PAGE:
A shrug of complaint

In 2002, I joined a Stop The War march in Sheffield. I didn’t enjoy my time as a protestor very much: I was a pushing a buggy, my baby started crying, there was some chanting, we shuffled around the city centre perimeter, and then I peeled off glumly to finish my shopping, feeling slightly embarrassed.

It wasn’t a moving moment of communal resistance. It was a tired shrug of complaint directed at some ministers who weren’t even looking. It rained a bit, and later on there was a war because there was always going to be a war anyway. So that was a good use of an afternoon.

It’s the Iraq war that feels like the biggest disgrace and disappointment of the Labour government. I hate the PFIs, and the patronising and ignorant populism, and the student fees, and the ruinous way that business and banking interests were whored to. Those things have all been depressing and awful and deceitfully introduced, obviously, but they mostly haven’t involved actually killing people on purpose. It doesn’t matter when the Labour party shunts out Brown, or who ultimately replaces him: I don’t want to vote for them until they’ve purged every person who ushered that bloody war through parliament.

That doesn’t matter very much where I live, because it’s a solidly Lib Dem area with an MP I won’t hate myself for electing. But you can’t build hopes and dreams on the Lib Dems. They’re political stodge: acceptable and wholesome enough, but a bit depressing when you’re looking at a whole plateful. Better, though, than the Tories – whose prospective government promises to continue everything grim about the current one while unapologetically rewarding the rich for being, um, rich. So I want the Tories to lose, Labour don’t deserve to win, and the Lib Dems fill me with limb-deadening ennui. Election 2010 will be an early night for me, I guess.

© Sarah Ditum, 2010

13 thoughts on “A shrug of complaint

  1. We could do that double cross post thing on Martyrs on election night if you want? Won’t that be hip and ironic?

  2. Well I’ll have to get it watched. I was going to make a pithy comment about being cruel about Twilight in my last post. You’ll be pleased to know I told all the kids that it was rubbish in my last school. The look on the girls faces was priceless.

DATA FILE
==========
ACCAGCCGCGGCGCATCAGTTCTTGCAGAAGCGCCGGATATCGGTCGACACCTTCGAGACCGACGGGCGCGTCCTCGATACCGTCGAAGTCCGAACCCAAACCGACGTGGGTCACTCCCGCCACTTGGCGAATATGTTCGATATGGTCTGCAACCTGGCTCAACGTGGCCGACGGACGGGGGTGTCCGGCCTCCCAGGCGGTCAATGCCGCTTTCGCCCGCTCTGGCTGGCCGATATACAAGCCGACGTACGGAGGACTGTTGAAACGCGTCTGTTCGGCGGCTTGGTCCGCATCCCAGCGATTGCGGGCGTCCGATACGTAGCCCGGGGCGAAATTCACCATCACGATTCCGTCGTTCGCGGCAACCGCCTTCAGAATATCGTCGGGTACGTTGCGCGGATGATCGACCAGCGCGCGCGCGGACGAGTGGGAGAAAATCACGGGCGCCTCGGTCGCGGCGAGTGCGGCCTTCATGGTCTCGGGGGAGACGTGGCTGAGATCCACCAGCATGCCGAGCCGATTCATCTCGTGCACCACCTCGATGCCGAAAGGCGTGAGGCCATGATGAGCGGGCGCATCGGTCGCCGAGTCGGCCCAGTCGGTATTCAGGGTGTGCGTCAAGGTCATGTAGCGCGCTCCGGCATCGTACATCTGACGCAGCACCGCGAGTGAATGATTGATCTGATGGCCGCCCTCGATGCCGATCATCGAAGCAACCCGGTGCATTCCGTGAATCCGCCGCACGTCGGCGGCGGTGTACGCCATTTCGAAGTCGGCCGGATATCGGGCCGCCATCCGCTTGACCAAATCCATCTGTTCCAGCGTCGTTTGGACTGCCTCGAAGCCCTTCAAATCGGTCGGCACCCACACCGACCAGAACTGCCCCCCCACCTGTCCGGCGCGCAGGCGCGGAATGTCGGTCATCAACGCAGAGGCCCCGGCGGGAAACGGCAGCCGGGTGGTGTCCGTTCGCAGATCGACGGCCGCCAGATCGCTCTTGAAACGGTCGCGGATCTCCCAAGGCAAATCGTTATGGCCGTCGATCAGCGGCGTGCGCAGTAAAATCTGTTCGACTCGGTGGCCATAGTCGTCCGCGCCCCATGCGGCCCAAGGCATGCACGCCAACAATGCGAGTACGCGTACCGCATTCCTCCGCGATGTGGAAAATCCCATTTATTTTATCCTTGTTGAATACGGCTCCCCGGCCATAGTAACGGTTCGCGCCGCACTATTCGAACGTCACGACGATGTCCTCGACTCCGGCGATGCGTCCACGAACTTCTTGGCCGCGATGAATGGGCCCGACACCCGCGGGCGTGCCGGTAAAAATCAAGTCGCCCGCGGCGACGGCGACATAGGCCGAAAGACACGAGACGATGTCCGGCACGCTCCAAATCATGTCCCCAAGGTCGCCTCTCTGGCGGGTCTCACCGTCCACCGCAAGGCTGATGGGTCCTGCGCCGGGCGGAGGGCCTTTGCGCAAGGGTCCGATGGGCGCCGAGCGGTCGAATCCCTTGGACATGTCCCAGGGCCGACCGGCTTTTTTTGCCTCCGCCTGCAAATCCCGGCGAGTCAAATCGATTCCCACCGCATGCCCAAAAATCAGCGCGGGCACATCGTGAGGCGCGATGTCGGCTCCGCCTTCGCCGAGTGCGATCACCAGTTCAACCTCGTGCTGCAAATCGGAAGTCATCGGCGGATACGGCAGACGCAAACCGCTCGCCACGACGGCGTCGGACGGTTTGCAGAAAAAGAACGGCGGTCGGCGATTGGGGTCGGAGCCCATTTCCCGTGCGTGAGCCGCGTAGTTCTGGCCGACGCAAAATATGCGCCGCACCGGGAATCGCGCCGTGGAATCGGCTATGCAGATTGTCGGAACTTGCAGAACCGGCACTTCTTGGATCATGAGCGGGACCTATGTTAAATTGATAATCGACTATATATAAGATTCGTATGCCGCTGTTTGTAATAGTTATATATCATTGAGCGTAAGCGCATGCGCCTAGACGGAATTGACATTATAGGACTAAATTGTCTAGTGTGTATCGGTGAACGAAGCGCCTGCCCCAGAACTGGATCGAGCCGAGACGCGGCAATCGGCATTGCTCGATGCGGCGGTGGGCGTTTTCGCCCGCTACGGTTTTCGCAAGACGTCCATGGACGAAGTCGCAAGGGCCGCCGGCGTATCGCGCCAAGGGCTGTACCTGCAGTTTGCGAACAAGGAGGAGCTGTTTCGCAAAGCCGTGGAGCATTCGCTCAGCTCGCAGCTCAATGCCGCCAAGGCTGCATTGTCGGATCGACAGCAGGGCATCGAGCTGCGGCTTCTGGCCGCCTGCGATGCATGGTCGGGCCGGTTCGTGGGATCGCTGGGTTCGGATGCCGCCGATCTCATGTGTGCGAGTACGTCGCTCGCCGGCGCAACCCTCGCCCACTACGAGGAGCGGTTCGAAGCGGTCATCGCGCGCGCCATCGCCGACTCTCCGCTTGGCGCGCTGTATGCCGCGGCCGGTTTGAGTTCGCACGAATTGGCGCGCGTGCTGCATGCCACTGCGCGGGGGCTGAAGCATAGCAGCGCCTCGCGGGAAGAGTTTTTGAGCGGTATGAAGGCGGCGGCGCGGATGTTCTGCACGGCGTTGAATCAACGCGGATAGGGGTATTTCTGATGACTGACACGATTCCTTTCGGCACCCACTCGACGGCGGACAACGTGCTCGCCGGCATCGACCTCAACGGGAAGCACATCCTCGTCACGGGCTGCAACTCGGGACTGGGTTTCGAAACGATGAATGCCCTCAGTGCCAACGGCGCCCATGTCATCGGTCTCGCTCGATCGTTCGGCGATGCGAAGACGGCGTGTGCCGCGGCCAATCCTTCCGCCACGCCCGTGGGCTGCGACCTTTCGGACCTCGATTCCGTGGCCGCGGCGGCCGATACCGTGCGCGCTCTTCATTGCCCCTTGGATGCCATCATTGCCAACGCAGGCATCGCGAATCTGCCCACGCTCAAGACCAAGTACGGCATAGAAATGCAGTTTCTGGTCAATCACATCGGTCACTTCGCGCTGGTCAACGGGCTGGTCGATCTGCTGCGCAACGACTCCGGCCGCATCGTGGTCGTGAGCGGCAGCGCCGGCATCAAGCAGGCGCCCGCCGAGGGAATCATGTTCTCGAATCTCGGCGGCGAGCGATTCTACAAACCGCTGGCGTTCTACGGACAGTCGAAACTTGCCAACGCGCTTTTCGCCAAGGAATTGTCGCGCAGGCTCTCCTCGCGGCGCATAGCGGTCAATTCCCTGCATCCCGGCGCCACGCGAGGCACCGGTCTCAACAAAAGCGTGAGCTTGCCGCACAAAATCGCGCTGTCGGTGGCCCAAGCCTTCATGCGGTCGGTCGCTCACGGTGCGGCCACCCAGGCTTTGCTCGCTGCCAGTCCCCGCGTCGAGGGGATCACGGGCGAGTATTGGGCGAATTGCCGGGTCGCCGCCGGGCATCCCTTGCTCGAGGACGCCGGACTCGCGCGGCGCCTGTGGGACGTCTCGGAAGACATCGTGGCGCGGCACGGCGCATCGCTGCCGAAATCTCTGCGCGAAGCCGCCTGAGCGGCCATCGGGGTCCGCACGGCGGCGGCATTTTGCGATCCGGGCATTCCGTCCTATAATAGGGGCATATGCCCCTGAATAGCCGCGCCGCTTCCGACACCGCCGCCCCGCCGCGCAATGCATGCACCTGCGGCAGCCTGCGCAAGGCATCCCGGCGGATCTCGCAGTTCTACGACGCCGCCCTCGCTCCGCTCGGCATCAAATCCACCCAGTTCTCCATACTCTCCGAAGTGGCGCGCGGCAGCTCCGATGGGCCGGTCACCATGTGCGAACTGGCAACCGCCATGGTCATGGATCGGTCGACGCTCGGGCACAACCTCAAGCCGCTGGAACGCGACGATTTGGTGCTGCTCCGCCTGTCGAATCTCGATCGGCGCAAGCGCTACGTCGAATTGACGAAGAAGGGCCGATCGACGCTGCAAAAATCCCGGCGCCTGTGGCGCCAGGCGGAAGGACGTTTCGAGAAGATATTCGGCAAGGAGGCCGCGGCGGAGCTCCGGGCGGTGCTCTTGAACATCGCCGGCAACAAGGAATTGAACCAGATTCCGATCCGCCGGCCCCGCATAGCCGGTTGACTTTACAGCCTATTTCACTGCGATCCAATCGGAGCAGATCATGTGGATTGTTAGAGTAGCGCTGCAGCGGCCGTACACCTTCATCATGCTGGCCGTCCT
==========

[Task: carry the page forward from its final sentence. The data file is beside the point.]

I apologised immediately after.

  3. Elecetion night GB may bore the socks off you. Imagine a country where no one complains that the PM has prorogued parilament because the winter olympics are on, and no one complains. You might call it Canada

  4. Given this whole bloodsucker kick you’re on, surely you’ll be voting for Bath’s vampirically-named Fabian Richter. I’d like to think that when Foster gets in again, Richter will shriek, “You have made a powerful enemy today!” and turn into a cloud of bats, leaving only his rosette fluttering silently to the floor.

  5. Worse than the sheer feeling of pointlessness was the way the protesters were treated in Brighton when Bleugh was there for the conference. Totally peaceful, good-natured march and the police took great delight in employing the same level of intimidation with cameras as I’d have expected to encounter from armed military in less democratic countries. Distressing, unnecessary, and so very effective at underlining how little the voice of the people counts for now.

  6. I do agree, but thinking of my ballot as a protest vote against a teeny-tiny minority party party is still quite depressing. Unless you mean the Tories.

  7. Yeah, I meant the Tories mostly. I was referring more to the realistic victors. Although any vote against the BNP is a good thing, even if it is inconsequential.

  8. Not Sarah Box with the slightly rude name and the sexy facebook profile-style picture?

    All this Twilight talk reminds me that I forgot to blog about the midnight premier of New Moon, which was amazing. I was about overcome by oestrogen from the panting audience.

Comments are closed.